Another major area of interest is the use of exact member equations in structural analysis to avoid the need for finite element discretisation. The resulting transcendental eigenproblems are solved using the Wittrick-Williams (W-W) algorithm, which is at the heart of work in buckling, postbuckling, vibration and wave propagation. In collaboration with NASA and Airbus, analysis and optimum design software (VICONOPT and BUNVIS-RG) has been developed for stiffened wing and fuselage panels, and also for lightweight 3-dimensional frame structures for space applications. VICONOPT is being extended for use in the preliminary design of aerospace structures with particular emphasis on the postbuckling analysis of stiffened panels made from carbon fibre composite materials, modelling of damage in composite materials, multi-level optimisation and modelling for uncertainty in material properties, structural dimensions and loads. Applications of transcendental eigenproblems are being discovered in other disciplines, including pure mathematics, optimal control and fibre optics.
Current research projects deal with:
- Mechanics of nanostructured materials
- Development of constitutive models for concrete and high performance fibre reinforced cementitious composites and their implementation in finite element codes (especially in the commercial code LUSAS)
- Development of novel self-healing cement-based materials
- Multi-scale modelling of damage and fracture
- Use of CARDIFRC as a replacement for structural steel
- SPH for modelling particulate composites
- Large deformation modelling of metallic foams
- Development of analysis and optimum design software for composite aerospace panels
- Multi-level optimum design of aircraft wings, with allowance for postbuckling
- Modelling of delamination and other damage in composite materials
- Modelling for uncertainty in structural analysis, using interval arithmetic.
Tribology and Contact Mechanics
Tribology is the study of surfaces, their relative motion, contact, adhesion, indentation, friction, lubrication, fatigue and wear. The well-established group carries out both fundamental and applied research in this interdisciplinary area and has developed a specialised interest in the behaviour of the highly stressed contacts (both dry and lubricated) that occur in vital components such as rolling element bearings, between the teeth of power transmission gears and in nano devices.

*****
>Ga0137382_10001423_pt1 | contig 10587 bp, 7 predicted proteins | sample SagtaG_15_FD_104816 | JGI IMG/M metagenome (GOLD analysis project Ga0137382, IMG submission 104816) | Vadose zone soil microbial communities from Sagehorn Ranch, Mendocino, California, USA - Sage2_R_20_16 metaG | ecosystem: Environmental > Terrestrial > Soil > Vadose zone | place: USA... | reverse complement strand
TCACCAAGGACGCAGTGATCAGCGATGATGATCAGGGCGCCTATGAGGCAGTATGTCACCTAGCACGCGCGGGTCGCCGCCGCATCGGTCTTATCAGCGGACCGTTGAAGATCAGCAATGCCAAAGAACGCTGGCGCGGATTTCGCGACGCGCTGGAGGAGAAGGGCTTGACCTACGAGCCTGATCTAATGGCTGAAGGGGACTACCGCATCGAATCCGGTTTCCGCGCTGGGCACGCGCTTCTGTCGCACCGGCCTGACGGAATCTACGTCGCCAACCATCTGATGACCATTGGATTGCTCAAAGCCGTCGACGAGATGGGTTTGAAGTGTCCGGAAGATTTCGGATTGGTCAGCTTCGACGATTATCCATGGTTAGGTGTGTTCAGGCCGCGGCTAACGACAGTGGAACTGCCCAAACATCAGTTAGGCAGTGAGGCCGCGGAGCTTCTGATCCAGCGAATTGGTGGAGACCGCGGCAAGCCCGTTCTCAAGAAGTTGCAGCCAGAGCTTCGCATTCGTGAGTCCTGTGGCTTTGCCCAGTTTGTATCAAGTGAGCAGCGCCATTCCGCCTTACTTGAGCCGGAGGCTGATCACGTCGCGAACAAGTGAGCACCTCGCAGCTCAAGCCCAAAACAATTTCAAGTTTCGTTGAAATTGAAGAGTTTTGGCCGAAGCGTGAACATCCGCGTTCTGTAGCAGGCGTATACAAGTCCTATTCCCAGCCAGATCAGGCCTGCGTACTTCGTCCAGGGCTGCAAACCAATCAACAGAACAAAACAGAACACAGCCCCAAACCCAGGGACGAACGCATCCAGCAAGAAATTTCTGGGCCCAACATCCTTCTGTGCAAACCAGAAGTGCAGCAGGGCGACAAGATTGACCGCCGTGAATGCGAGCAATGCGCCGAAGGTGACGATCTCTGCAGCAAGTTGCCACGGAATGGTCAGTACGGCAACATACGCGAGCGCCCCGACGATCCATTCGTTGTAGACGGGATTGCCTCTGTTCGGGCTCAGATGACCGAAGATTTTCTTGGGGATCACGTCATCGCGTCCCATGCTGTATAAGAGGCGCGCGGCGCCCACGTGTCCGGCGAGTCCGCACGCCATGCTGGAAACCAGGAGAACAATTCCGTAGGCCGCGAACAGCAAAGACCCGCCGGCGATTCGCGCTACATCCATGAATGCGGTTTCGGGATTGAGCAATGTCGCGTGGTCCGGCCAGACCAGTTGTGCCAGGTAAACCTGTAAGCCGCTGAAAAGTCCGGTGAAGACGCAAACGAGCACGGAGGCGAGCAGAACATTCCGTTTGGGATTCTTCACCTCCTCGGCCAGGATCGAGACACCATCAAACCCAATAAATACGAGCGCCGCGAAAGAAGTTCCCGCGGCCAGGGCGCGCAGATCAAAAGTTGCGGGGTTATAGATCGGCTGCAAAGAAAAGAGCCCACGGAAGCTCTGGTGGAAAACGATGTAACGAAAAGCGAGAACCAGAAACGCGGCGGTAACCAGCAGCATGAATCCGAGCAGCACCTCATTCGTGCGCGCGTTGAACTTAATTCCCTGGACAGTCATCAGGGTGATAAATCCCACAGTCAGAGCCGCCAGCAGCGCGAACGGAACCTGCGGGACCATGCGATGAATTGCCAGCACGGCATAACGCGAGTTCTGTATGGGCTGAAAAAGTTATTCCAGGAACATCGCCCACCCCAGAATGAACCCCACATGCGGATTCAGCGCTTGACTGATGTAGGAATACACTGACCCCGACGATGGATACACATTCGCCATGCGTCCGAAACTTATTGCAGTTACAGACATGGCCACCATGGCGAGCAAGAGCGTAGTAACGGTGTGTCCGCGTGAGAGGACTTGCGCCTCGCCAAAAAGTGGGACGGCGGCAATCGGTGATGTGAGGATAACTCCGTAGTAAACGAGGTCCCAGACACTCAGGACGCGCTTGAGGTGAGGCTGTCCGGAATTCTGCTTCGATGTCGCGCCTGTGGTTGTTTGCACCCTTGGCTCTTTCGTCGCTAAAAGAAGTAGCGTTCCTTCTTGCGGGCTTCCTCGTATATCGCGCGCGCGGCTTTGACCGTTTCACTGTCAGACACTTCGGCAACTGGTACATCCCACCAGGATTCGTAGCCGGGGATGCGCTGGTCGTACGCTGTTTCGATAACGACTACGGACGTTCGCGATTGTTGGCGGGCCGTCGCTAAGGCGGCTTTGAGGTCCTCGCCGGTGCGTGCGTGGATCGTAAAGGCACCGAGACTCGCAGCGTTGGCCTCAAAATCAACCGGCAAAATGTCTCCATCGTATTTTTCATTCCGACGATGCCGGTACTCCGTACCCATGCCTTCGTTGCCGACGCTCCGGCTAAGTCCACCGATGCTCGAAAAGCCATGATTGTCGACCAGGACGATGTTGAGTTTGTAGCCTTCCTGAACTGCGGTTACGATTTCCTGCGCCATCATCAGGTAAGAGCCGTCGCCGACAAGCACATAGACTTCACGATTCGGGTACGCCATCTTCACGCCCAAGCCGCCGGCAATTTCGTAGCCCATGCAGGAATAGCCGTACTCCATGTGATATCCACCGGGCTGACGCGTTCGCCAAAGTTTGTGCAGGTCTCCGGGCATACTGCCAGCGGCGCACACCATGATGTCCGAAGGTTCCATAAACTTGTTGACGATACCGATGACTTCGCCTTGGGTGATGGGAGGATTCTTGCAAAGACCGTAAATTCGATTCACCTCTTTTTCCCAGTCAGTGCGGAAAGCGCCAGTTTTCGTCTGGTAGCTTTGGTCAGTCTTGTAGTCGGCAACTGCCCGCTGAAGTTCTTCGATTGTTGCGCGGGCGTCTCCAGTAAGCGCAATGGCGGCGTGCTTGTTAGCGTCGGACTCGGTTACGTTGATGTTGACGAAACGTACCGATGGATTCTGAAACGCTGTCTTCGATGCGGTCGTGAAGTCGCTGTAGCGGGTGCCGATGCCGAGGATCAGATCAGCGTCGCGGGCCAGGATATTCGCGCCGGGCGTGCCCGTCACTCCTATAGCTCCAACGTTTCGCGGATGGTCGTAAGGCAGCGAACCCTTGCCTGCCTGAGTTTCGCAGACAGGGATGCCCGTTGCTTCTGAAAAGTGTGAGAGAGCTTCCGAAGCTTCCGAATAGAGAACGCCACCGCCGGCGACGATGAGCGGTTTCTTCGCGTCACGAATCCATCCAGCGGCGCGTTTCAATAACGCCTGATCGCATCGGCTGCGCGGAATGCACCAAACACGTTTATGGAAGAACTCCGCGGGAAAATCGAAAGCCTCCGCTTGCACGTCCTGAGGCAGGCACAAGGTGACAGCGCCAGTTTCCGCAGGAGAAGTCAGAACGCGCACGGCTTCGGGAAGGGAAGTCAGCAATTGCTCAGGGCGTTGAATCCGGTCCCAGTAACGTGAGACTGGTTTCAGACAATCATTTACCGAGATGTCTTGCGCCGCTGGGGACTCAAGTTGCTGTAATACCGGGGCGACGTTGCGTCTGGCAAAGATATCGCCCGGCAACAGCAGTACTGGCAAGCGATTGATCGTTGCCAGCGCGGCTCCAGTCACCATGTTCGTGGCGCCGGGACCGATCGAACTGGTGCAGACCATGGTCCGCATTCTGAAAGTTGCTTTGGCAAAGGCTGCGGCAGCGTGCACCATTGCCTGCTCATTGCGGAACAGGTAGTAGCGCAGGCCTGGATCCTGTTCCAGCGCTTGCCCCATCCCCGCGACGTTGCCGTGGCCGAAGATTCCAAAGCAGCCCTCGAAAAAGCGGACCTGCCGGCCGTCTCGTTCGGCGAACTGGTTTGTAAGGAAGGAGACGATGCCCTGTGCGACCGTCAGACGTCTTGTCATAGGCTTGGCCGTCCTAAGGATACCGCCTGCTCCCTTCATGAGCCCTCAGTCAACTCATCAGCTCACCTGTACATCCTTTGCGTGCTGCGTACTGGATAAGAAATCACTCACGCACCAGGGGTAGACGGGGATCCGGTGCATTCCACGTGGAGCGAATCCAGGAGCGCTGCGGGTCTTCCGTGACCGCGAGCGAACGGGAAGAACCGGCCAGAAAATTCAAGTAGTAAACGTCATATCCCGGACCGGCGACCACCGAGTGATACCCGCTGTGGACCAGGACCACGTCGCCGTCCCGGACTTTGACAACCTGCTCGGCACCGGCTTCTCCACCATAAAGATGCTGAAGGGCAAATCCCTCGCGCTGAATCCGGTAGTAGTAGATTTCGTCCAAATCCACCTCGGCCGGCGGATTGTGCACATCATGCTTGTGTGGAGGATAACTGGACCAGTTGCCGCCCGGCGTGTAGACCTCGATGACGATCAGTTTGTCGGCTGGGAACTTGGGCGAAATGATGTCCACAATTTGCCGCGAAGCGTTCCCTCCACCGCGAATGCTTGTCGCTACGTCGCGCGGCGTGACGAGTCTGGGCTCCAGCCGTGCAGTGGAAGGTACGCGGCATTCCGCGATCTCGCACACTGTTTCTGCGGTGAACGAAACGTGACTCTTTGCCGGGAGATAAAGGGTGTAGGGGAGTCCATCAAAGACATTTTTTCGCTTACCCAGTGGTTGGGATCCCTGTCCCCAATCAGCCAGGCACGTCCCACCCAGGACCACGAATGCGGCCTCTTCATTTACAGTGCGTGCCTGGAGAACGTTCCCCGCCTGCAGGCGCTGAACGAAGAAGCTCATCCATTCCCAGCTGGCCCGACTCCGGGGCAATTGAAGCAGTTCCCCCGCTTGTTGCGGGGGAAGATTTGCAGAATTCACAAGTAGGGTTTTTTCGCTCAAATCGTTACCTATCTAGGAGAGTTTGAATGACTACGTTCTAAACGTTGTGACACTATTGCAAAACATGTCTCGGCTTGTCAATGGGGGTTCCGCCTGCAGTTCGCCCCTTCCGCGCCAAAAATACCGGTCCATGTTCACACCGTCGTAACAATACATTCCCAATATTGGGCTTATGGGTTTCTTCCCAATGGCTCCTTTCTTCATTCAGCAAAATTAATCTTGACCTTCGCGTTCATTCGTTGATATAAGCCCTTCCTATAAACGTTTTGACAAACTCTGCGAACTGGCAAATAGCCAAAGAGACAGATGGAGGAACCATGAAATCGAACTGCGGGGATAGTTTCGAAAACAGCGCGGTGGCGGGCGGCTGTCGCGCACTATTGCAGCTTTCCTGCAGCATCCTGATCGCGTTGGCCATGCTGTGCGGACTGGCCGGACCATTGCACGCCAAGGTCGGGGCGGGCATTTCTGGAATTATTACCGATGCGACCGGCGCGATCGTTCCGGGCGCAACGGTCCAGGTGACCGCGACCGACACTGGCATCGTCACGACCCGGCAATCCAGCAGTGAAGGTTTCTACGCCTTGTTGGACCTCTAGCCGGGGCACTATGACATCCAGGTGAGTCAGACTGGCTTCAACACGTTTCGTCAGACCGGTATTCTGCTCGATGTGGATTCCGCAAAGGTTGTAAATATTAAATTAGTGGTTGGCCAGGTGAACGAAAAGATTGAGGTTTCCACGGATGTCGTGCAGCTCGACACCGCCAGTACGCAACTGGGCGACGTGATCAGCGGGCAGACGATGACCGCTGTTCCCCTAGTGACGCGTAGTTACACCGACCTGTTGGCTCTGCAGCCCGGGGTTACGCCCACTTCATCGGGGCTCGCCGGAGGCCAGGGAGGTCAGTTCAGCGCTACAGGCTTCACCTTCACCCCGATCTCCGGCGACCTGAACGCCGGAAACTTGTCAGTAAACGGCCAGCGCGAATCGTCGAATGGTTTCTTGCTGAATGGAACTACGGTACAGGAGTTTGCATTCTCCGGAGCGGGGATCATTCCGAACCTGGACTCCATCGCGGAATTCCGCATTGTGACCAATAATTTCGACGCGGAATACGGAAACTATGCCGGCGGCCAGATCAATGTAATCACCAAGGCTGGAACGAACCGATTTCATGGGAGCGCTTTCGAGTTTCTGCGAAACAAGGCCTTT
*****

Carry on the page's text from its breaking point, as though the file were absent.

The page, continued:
Currently, a major aim of this work is to improve understanding of the gear distress phenomena of micropitting and scuffing. Lubricated contacts of this type are described as elastohydrodynamic (EHL) because their operation involves the interaction of surface deformation and hydrodynamic lubrication effects. This lubrication mechanism is illustrated in the figure which shows a white light optical interferogram obtained at the EHL contact between a steel ball and a glass disc. The film thickness at the centre of the contact is 0.36 micro-metres and the maximum contact pressure is 0.7 GPa. The behaviour of dry contacts at the nano-scale can become dominated by roughness and adhesion effects, and the basic theoretical understanding of this important class of contact problems is being aided by scaling techniques including the pre-fractal representation of surface geometry.
For more information please see the Tribiology and Contact Mechanics group's website.
Suitable for graduates in mechanical manufacturing, materials or structural engineering.
UK & EU Full Time for 2013/14
UK & EU Part Time for 2013/14
International Full Time for 2013/14
International Part Time for 2013/14
Next intake: The University has four entry points for research degrees; 1st October, 1st January, 1st April or 1st July
Name: Research Office, School of Engineering
Telephone: +44 (0)29 2087 4642
Fax: +44 (0)29 2087 4939